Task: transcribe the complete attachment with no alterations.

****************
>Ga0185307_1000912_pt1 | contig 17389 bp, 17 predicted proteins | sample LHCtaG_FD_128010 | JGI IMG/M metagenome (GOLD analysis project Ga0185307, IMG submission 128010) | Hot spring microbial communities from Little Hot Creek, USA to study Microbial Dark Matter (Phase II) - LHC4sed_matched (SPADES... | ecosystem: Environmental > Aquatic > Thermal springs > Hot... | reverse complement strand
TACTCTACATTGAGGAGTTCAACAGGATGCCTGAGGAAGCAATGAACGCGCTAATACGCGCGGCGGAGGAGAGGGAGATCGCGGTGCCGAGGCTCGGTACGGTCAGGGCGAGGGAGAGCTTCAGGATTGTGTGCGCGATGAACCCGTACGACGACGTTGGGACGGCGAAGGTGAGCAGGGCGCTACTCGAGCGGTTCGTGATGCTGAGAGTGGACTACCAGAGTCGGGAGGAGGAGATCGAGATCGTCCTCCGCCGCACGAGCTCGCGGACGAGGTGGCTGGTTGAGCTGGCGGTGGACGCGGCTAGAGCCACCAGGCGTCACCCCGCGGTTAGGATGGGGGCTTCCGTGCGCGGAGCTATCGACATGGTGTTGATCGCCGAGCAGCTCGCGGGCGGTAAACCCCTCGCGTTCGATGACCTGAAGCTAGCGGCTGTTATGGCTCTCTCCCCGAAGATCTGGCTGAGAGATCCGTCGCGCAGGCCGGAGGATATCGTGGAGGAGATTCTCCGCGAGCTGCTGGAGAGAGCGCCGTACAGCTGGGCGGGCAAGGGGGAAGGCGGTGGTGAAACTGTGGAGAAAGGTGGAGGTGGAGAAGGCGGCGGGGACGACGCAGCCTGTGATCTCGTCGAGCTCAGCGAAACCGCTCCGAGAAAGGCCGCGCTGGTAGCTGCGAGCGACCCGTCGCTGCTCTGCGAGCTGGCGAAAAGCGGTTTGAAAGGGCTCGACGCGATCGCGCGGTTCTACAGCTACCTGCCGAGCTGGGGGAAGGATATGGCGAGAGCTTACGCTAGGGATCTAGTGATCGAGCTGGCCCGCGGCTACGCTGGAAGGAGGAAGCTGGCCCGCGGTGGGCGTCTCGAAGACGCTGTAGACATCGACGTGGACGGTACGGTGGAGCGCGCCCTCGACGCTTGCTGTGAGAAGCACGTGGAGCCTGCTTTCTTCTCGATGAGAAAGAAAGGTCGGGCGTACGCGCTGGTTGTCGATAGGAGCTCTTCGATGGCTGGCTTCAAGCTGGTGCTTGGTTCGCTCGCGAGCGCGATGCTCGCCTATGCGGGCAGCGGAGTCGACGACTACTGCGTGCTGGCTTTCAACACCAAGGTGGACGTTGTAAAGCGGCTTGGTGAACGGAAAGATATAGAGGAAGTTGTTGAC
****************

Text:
>Ga0185307_1000912_pt1 | contig 17389 bp, 17 predicted proteins | sample LHCtaG_FD_128010 | JGI IMG/M metagenome (GOLD analysis project Ga0185307, IMG submission 128010) | Hot spring microbial communities from Little Hot Creek, USA to study Microbial Dark Matter (Phase II) - LHC4sed_matched (SPADES... | ecosystem: Environmental > Aquatic > Thermal springs > Hot... | reverse complement strand
TACTCTACATTGAGGAGTTCAACAGGATGCCTGAGGAAGCAATGAACGCGCTAATACGCGCGGCGGAGGAGAGGGAGATCGCGGTGCCGAGGCTCGGTACGGTCAGGGCGAGGGAGAGCTTCAGGATTGTGTGCGCGATGAACCCGTACGACGACGTTGGGACGGCGAAGGTGAGCAGGGCGCTACTCGAGCGGTTCGTGATGCTGAGAGTGGACTACCAGAGTCGGGAGGAGGAGATCGAGATCGTCCTCCGCCGCACGAGCTCGCGGACGAGGTGGCTGGTTGAGCTGGCGGTGGACGCGGCTAGAGCCACCAGGCGTCACCCCGCGGTTAGGATGGGGGCTTCCGTGCGCGGAGCTATCGACATGGTGTTGATCGCCGAGCAGCTCGCGGGCGGTAAACCCCTCGCGTTCGATGACCTGAAGCTAGCGGCTGTTATGGCTCTCTCCCCGAAGATCTGGCTGAGAGATCCGTCGCGCAGGCCGGAGGATATCGTGGAGGAGATTCTCCGCGAGCTGCTGGAGAGAGCGCCGTACAGCTGGGCGGGCAAGGGGGAAGGCGGTGGTGAAACTGTGGAGAAAGGTGGAGGTGGAGAAGGCGGCGGGGACGACGCAGCCTGTGATCTCGTCGAGCTCAGCGAAACCGCTCCGAGAAAGGCCGCGCTGGTAGCTGCGAGCGACCCGTCGCTGCTCTGCGAGCTGGCGAAAAGCGGTTTGAAAGGGCTCGACGCGATCGCGCGGTTCTACAGCTACCTGCCGAGCTGGGGGAAGGATATGGCGAGAGCTTACGCTAGGGATCTAGTGATCGAGCTGGCCCGCGGCTACGCTGGAAGGAGGAAGCTGGCCCGCGGTGGGCGTCTCGAAGACGCTGTAGACATCGACGTGGACGGTACGGTGGAGCGCGCCCTCGACGCTTGCTGTGAGAAGCACGTGGAGCCTGCTTTCTTCTCGATGAGAAAGAAAGGTCGGGCGTACGCGCTGGTTGTCGATAGGAGCTCTTCGATGGCTGGCTTCAAGCTGGTGCTTGGTTCGCTCGCGAGCGCGATGCTCGCCTATGCGGGCAGCGGAGTCGACGACTACTGCGTGCTGGCTTTCAACACCAAGGTGGACGTTGTAAAGCGGCTTGGTGAACGGAAAGATATAGAGGAAGTTGTTGAC